Saturday, December 6, 2014



(The Knives, Forks and Spoons Press, Newton-Le-Willows, U.K., 2014)

One must begin by citing “A Note  upon the Text” which is at the front of the book ON LIBERTY, REPRESSED by Tom Jenks:

This text is a numerical repression of On Liberty by John Stuart Mill. The entire text of On Liberty was imported into a database table, from which only words beginning with the letters in the title (o, n, l, etc.) were selected. These words were then sequentially placed in ten by ten grids. From these grids, words in the columns corresponding to the year of first publication were selected: 1, 8, 6 and 9. This produced 268 canvases, each containing 40 words. These canvases were shaped by erasure. No more than one word per line was kept. Addition was forbidden as was any form of editing. This process reduced On Liberty from 52000 words to just over 1000. The finished text presented here can be thought of as an oblique summary.

Given how the results are presented as pages rather than, say, stanzas with the resulting unerased words, one is encouraged to look at the results visually.  From this standpoint, it’s interesting to see what became effective.  For example, this from Page 11 where, following the word “irradiated,” is a huge expanse of space before the next word (“intellectual”) that serves to evoke the radiance from “irradiated.” [Click on images to enlarge]

There’s also this moving Page 14 where the placement of “others” at the bottom right-side of the page (as if it’s about to leave the page) emphasizes the other-ness of said others.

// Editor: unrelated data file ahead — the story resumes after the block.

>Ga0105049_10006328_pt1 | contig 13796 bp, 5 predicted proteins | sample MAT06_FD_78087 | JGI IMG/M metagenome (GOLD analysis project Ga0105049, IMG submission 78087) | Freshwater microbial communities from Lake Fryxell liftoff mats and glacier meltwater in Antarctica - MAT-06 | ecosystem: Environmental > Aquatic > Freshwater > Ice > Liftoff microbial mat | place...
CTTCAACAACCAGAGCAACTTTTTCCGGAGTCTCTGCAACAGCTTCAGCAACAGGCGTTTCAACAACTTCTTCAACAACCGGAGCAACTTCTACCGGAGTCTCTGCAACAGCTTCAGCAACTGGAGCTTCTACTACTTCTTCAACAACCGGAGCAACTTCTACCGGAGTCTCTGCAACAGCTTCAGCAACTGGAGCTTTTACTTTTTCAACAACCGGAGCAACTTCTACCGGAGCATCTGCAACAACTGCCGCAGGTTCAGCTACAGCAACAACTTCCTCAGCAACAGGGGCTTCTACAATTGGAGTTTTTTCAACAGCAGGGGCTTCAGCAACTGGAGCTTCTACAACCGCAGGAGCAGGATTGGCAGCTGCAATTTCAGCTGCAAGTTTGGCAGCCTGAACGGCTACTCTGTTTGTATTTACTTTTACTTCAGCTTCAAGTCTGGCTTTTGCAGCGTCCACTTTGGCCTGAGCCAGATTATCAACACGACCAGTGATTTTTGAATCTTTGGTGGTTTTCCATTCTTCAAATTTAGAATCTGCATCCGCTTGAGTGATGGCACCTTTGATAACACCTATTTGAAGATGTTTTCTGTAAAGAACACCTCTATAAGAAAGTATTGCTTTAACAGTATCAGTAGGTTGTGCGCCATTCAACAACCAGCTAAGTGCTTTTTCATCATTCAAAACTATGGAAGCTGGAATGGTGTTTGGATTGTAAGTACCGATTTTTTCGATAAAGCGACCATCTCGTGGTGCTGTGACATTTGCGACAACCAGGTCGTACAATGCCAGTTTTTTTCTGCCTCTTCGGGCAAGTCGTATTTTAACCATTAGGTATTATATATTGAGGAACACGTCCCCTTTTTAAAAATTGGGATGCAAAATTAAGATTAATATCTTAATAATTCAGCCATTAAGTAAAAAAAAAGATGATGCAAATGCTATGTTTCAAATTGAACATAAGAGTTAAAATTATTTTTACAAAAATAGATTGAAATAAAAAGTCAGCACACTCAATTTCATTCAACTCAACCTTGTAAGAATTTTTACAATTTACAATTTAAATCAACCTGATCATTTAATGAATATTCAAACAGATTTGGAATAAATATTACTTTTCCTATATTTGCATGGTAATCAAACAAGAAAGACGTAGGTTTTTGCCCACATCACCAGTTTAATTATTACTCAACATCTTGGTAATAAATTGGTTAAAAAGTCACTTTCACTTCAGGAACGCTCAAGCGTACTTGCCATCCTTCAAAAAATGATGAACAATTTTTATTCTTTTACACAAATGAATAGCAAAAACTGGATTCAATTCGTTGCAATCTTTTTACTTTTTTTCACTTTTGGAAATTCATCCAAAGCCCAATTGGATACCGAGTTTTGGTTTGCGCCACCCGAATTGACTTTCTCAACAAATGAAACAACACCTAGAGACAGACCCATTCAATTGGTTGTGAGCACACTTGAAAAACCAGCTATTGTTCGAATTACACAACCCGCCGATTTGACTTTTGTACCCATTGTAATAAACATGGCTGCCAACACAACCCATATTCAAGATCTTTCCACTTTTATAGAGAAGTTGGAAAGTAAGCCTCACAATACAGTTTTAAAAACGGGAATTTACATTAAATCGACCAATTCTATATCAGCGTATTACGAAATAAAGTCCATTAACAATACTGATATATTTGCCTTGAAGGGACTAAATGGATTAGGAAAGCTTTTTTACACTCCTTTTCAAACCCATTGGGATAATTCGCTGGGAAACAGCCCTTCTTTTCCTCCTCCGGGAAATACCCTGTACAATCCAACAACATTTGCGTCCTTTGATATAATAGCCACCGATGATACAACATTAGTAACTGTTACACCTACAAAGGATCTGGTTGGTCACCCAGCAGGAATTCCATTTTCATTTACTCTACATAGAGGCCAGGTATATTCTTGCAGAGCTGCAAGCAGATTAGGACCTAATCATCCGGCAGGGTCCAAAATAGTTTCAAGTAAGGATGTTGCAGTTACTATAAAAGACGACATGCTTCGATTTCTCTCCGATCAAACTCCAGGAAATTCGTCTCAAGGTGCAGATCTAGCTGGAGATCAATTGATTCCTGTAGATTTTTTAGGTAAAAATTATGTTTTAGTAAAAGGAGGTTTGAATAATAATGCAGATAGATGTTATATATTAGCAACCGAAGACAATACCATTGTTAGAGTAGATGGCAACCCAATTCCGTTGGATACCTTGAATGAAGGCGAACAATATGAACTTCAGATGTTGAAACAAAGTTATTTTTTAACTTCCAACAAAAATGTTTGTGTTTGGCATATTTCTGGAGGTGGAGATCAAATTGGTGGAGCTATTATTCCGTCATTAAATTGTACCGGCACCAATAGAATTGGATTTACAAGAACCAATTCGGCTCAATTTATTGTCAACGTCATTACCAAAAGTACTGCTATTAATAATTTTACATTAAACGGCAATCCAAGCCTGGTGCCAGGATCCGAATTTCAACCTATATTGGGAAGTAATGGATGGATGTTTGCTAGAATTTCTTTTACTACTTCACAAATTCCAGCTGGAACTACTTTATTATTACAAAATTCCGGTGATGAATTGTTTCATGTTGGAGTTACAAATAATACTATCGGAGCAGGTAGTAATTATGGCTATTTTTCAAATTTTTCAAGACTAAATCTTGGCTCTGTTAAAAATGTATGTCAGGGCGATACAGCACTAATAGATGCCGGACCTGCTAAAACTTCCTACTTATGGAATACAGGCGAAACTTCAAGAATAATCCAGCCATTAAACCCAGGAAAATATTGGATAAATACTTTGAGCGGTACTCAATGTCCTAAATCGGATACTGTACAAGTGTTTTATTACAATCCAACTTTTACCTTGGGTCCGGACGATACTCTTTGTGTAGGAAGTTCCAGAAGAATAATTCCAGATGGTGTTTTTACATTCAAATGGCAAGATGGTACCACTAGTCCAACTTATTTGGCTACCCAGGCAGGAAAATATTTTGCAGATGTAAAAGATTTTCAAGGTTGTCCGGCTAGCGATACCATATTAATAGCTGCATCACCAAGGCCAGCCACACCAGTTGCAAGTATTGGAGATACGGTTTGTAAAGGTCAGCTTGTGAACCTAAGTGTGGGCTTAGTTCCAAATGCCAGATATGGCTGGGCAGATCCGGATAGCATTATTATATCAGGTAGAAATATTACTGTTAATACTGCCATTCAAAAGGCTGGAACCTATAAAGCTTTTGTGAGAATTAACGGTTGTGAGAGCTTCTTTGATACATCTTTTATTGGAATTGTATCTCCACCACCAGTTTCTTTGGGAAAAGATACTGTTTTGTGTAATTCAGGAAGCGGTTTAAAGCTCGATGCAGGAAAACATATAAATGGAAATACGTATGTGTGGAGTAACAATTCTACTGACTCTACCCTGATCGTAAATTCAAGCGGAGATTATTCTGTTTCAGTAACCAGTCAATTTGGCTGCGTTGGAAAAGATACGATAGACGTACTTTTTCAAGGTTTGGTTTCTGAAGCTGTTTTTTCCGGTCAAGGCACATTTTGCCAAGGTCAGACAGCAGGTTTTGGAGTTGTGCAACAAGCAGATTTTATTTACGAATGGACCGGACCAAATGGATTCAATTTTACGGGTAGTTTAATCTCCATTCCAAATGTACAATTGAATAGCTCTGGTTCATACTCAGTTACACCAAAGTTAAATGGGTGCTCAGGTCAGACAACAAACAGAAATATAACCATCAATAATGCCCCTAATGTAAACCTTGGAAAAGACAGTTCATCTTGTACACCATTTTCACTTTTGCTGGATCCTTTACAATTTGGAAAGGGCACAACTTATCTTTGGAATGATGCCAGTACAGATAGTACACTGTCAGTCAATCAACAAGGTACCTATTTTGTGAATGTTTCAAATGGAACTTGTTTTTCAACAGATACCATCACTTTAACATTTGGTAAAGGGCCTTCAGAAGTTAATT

One more example is Page 83’s two words where there is a huge expanse between the two words of “extinguished” and “expression.”  The blank space aptly hearkens extinguishment. Nor are the two words aligned...

Not all work in this manner, though, and so one then must look for other ways to engage with the text.  One can go old school, for instance, and read the text as just words.  Again, some work and some don’t.  Page 91, for me, works:

enlarged reticence in orthodox intellects

But some don’t, defying that Stein-ian claim that any two words placed next to each other will generate meaning, or, at least meaning that's meaningful.  Page 90’s

intellectual breasts

is simply silly.

Thus, despite some individual (page-)successes, one also experiences dissatisfaction as some results are not effective.  But that seems to befit the nature of this text.  Why would one be happy with repression, let alone of Mill’s On Liberty where, among other things, it is stated that opinions should not be suppressed?  Herein lies (pun intended) this work's effectiveness.


Eileen Tabios reveals something about herself in ARDUITY'S interview about what's hard about her poetry.  Her just-released poetry collection, SUN STIGMATA (Sculpture Poems), received a review by Amazon Hall of Famer reviewer Grady Harp.  Due out in 2015 will be her second "Collected Poems" project; while her first THE THORN ROSARY was focused on the prose poem form, her forthcoming INVEN(S)TORY will focus on the list or catalog poem form.  More information at 

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